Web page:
Also keep in mind that this four “iron crosses” rating is mainly for people who’ve seen literally every other movie that exists about punk rock (which I have! Thank you very much!). I saw some pretty negative Amazon.com reviews stating that the Generation X footage isn’t synced up or that there’s too much interview footage with a Seditionaries employee and not enough Pistols live footage. If you’re looking for that sort of stuff, check out the brilliant The Filth and the Fury or, if you’re looking for an overall gloss over of 70s punk, there are plenty of VH1 style documentaries on youtube.
Now that we’ve “separated the wheat from the chaff” as they say, let’s get down to business. Punk: The Early Years was originally shot for a British TV program in 1978. The movie captures the feel of being right in the world of these events as they’re happening. We get live footage from the Slits, Generation X (not synced up, wah-wah), X-Ray Spex, the Adverts, Eddie and the Hot Rods and Souxsie and the Banshees along with interviews with all members of Gen X, the Slits, the Adverts, Polly Styrene from X-Ray Spex, Marc Bolan from T. Rex (regarding his recent tour with the Damned), the writers of the Sniffin’ Glue zine, random punk rockers on the streets, some nobody punk bands from other countries (one guy even has an early mohawk!), Jordan, the painted up Seditionaries clerk with liberty spikes and various major label execs.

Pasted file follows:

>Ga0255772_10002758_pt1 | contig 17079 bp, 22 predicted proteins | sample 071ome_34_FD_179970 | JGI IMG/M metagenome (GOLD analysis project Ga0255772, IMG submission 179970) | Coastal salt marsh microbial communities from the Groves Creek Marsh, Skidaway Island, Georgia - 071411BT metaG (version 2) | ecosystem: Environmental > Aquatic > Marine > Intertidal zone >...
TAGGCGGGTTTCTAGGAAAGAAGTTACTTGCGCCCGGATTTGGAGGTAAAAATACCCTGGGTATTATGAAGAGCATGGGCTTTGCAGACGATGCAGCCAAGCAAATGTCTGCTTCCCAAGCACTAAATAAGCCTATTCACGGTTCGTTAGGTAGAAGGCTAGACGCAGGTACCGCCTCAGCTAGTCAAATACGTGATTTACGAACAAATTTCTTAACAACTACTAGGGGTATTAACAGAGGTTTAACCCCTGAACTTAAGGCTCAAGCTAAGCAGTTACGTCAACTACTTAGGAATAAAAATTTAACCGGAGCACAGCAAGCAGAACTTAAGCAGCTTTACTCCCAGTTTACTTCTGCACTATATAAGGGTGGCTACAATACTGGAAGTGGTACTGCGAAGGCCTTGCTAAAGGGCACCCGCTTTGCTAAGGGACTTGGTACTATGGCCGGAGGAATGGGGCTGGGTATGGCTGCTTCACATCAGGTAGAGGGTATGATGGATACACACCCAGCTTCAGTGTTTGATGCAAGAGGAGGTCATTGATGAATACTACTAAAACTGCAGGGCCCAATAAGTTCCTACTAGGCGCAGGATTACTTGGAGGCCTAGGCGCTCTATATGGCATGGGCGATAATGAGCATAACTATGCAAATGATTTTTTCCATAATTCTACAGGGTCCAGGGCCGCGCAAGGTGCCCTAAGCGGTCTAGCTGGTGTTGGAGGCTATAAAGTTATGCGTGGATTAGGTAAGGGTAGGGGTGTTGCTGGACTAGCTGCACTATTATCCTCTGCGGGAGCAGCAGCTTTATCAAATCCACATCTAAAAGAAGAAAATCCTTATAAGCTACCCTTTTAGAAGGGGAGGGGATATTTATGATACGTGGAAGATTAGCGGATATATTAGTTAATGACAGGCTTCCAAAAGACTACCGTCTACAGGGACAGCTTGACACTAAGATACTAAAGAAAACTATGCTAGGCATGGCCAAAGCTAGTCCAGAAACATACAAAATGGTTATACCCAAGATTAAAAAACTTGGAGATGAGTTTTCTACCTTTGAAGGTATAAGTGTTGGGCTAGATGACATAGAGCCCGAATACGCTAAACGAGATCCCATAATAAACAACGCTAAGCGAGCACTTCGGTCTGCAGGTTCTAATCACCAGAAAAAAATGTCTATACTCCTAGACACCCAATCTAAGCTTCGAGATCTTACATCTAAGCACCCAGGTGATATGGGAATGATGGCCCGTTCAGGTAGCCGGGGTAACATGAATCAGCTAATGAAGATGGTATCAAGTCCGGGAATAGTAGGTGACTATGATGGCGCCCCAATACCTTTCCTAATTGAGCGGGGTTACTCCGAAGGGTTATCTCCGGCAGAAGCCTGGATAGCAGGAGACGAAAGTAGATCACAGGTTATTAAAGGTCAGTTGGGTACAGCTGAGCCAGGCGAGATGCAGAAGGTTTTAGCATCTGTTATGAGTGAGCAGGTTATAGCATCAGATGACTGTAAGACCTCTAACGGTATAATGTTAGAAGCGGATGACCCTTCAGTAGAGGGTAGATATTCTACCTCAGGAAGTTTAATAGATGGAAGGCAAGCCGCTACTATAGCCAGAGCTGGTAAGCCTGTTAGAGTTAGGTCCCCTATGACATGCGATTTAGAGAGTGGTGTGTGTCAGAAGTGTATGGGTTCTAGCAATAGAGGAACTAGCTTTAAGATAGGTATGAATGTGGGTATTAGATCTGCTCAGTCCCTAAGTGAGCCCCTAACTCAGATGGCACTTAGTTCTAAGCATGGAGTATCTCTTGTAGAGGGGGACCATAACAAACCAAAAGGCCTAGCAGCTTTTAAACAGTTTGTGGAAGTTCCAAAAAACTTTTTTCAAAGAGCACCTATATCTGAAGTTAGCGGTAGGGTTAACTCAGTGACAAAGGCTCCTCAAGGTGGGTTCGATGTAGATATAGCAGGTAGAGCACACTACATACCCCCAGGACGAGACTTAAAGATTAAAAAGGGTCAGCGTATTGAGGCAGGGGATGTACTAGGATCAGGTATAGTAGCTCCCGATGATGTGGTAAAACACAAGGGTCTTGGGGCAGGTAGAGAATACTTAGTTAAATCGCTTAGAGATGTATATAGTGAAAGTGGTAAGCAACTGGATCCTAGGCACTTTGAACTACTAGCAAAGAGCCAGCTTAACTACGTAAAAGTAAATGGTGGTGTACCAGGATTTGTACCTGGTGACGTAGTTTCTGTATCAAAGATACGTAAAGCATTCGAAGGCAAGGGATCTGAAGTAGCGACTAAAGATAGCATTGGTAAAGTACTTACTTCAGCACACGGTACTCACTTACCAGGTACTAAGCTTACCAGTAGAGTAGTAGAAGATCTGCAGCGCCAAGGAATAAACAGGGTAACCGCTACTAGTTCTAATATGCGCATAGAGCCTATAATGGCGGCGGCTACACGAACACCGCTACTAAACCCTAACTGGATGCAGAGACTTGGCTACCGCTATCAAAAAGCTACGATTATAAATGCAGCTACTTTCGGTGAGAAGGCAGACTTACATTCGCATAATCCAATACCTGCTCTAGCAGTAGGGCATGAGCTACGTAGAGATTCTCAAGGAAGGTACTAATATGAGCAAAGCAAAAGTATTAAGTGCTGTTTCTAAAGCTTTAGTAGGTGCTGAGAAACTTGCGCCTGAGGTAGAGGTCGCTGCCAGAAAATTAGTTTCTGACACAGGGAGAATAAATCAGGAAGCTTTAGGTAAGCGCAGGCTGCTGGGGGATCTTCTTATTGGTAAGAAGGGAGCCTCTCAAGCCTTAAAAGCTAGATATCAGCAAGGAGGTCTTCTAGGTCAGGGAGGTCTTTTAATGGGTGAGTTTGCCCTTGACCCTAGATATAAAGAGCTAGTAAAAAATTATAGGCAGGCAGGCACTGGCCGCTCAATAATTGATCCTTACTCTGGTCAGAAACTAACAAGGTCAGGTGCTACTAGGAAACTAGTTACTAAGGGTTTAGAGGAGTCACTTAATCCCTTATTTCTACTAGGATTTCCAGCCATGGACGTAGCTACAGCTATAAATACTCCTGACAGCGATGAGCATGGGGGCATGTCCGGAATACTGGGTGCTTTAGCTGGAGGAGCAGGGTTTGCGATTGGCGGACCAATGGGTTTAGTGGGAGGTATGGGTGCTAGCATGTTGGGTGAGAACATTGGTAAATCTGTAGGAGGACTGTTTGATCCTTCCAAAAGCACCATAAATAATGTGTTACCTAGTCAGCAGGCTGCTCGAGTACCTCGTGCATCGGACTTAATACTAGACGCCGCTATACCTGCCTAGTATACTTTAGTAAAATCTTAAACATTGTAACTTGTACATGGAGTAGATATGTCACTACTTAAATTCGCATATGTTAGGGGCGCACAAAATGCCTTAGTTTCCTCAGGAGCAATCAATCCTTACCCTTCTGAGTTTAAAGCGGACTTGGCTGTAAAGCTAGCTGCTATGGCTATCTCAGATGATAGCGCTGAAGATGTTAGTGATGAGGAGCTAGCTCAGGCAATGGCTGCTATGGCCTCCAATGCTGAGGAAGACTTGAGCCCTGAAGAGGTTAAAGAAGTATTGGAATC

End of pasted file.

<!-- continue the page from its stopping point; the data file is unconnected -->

The interviews are pretty insightful. The A&R guy at CBS all but entirely dismisses the politics of the Clash by saying, “eh, they’re young and naive.” It’s such a trip hearing the label exec using outdated record industry lingo when describing a punk band. Marc Bolan, while showing respect for the new groups, alleges that the Pistols and the Clash would eventually use strings (“aggressive strings”) on their albums. He was right about one of those! Other interview highlights include Polly Styrene discussing the meaning to “Oh Bondage Up Yours”, the Sniffin’ Glue guys talking about the hypocrisy of British clubs and authorities for banning the Pistols, Jordan of Seditionaries talking about how punk has helped break down gender barriers and Siousxie Sioux defending herself against accusations of fascism.
On one hand, the film functions as a time capsule of how much stuff has changed; in less than a year after the doc was made, punk would evolve/de-evolve into multitudes of different sub-genres that its original creators could never have dreamed of and hardly any major labels would touch punk anymore giving rise to the independents. On the other hand, it shows how much hasn’t changed; the live footage in the dingy clubs (or are they clubs) looks exactly like dingy basement/club/VFW shows that you or I have attended all our lives! You can practically see kids that you’ve seen at those shows right in this video before you realize, “hey, wait a sec, this footage is from 1977!”
It’s 2013 and punk rock has been defined, redefined, analyze to death and turned into a cartoony parody of itself. In the words of Mudhoney, it’s “overblown.” There are countless articles, books and TV specials out. There are so many different factions, it’s hard to believe they’re all under one genre umbrella – how did garage rock, arty post punk and macho bro-core all have roots in the same-ish music genre? Punk: The Early Years takes us all back to a more innocent time.
But why trust me? See for yourself!
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